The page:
Three months later, agents of the ATF interviewed appellant, and he confirmed that he had been convicted for possession of marijuana in Puerto Rico and admitted his two subsequent attempts to purchase firearms in Pennsylvania. He was later indicted by a grand jury for two counts of making false or fictitious statements to deceive a licensed firearms dealer in the sale or acquisition of a firearm, in violation of 18 U. S. C. §922(a)(6). In relevant part, that statute makes it unlawful "knowingly to make any false or fictitious oral or written statement . . . with respect to any fact material to the lawfulness of [a] sale [of firearms]." Ibid. The Government asserted that appellant knew that each of his denials of disqualifying convictions was false. It further asserted that each was material because his Puerto Rican conviction made it unlawful for him to purchase firearms under §922(g)(1), which provides that it is "unlawful for any person . . . who has been convicted in any court of, a crime punishable by imprisonment for a term exceeding one year . . . to receive any firearm or ammunition."

Appellant pleaded not guilty and moved to dismiss his indictment on the ground that the Government failed adequately to allege the materiality element of the charged offense. United States v. Laboy-Torres, 2007 WL 2155550, *1 (MD Pa. 2007). He asserted that pursuant to the reasoning of Small v. United States, 544 U.S. 385, the firearms purchases he attempted would have been lawful under §922(g)(1) because his Puerto Rican conviction was entered by a "foreign" court excluded from the statute's reference to "any court." Id. at *2; see Small, 544 U.S. at 387 (construing §922(g)(1) to "encompas[s] only domestic, not foreign, convictions"). As his attempted purchases would have been lawful notwithstanding his Puerto Rican conviction, he argued that conviction was not a fact material to the lawfulness of each attempted purchase. 2007 WL 2155550, at *2. In the absence of materiality-an element necessary for conviction under §922(a)(6)-appellant contended that his indictment was legally deficient and had to be dismissed. Ibid.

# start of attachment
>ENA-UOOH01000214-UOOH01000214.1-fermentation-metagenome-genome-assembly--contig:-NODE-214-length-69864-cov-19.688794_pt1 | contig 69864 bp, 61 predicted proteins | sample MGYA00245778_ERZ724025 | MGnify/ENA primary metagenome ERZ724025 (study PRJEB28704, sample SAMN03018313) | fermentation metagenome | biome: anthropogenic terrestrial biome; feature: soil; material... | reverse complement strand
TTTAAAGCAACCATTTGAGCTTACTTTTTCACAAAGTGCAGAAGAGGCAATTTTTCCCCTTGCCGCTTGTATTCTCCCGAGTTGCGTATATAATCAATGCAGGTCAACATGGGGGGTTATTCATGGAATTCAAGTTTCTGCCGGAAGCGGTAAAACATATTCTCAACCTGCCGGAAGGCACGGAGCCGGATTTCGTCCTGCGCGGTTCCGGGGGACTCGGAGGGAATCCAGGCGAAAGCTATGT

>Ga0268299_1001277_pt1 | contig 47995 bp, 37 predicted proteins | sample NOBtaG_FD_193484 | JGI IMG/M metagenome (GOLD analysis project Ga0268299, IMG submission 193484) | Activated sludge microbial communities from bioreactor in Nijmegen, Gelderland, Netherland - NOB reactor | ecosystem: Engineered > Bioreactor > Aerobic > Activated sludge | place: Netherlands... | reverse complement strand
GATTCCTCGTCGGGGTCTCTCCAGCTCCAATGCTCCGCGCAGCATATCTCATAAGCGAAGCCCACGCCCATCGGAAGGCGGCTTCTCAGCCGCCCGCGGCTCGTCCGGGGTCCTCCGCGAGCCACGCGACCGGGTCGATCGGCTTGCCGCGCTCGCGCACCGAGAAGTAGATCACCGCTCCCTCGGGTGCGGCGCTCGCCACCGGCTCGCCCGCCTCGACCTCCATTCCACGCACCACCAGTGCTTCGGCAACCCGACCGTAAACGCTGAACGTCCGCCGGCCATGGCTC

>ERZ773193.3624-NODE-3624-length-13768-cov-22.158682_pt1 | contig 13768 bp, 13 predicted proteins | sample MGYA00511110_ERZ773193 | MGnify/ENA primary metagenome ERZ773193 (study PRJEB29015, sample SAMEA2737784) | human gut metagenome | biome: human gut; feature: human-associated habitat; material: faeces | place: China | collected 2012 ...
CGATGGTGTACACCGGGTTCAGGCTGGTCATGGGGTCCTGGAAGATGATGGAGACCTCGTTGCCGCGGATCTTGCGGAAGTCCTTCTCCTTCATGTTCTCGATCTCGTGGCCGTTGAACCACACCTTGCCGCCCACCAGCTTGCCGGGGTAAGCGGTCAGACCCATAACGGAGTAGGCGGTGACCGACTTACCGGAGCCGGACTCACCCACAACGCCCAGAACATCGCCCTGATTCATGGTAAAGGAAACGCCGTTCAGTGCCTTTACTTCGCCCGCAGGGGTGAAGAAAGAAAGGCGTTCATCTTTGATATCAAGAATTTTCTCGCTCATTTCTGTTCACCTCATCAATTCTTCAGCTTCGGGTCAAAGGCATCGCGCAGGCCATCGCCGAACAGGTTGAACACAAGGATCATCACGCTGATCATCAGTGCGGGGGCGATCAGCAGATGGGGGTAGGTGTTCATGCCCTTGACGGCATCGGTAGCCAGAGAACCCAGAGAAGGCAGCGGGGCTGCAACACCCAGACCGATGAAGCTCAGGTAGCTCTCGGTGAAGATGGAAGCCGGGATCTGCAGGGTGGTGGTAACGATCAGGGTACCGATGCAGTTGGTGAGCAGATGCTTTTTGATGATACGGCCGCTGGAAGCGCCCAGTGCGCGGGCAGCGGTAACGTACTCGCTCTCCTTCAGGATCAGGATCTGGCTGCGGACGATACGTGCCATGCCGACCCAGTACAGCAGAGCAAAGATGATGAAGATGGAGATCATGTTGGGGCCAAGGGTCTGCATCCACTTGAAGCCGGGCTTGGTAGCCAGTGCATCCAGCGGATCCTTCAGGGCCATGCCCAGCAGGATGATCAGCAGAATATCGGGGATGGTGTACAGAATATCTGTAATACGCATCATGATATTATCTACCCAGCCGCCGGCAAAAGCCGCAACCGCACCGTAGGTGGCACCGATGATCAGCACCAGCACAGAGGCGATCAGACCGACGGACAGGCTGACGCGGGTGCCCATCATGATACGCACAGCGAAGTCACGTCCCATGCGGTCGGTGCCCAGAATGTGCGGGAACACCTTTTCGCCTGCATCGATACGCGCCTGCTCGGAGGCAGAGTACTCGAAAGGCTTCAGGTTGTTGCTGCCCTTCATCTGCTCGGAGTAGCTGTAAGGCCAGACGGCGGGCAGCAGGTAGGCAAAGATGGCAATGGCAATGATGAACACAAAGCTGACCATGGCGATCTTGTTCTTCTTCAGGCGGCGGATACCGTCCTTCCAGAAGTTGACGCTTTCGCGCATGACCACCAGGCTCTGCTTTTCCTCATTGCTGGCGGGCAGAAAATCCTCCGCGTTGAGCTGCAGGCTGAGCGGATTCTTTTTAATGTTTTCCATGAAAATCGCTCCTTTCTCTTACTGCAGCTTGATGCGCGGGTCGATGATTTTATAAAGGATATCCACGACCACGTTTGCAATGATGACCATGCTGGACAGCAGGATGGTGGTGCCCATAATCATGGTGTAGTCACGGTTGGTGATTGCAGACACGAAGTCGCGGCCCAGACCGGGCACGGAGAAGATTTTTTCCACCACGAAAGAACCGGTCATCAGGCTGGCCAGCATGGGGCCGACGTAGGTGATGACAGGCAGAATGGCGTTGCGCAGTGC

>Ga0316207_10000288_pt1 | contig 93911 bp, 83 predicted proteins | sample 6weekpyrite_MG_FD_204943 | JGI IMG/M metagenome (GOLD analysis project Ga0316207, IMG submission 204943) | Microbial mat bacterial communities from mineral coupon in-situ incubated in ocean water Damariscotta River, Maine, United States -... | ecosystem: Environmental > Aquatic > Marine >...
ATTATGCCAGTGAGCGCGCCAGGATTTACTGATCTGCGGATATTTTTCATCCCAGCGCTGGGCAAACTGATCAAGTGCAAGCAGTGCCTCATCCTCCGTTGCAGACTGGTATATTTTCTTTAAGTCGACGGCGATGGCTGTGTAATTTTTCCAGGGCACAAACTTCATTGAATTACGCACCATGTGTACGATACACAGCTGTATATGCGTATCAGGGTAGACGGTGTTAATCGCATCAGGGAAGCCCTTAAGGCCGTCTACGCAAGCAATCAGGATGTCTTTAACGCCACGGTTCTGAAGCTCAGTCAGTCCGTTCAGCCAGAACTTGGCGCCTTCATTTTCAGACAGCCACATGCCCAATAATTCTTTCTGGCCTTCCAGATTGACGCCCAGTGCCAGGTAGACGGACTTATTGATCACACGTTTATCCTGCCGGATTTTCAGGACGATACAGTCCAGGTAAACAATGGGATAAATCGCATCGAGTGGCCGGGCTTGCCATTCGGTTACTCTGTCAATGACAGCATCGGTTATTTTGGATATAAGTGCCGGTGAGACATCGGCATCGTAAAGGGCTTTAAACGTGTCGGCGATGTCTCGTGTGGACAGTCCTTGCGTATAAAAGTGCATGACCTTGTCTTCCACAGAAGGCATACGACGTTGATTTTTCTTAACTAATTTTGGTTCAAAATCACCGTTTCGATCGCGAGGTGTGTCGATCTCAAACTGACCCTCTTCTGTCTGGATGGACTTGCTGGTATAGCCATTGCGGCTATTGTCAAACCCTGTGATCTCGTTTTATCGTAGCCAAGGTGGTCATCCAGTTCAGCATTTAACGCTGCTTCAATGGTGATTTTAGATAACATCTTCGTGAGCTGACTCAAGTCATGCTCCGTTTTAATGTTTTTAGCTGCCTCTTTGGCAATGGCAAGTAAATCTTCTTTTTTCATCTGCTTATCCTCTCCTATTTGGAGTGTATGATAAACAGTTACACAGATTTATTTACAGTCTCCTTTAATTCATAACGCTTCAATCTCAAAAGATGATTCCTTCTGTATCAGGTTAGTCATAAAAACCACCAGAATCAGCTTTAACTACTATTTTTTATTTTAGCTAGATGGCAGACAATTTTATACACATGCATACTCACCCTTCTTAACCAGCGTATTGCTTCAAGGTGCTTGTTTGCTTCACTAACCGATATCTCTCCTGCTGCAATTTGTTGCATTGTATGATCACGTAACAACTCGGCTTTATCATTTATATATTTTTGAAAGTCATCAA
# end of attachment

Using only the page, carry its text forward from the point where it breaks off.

The District Court denied his motion, rejecting the premise upon which it was based. The court concluded that appellant's Puerto Rican conviction was a "domestic" conviction under Small, and that appellant's attempted purchases thus were prohibited by §922(g)(1). Id. at *2--*3. In light of this conclusion, appellant's contention that his omissions were immaterial-and that his indictment under §922(a)(6) thus was legally insufficient-could not succeed.

Appellant then pleaded guilty to one count of the indictment, on the condition that he could appeal the District Court's denial of his dismissal motion. After sentencing,*fn3 he filed the instant appeal, which presents a single issue. Specifically, appellant challenges only the District Court's conclusion that his Puerto Rican conviction was a "domestic" conviction under ยง922(g)(1) and Small. We have jurisdiction to consider his timely appeal under 28 U. S. C. ...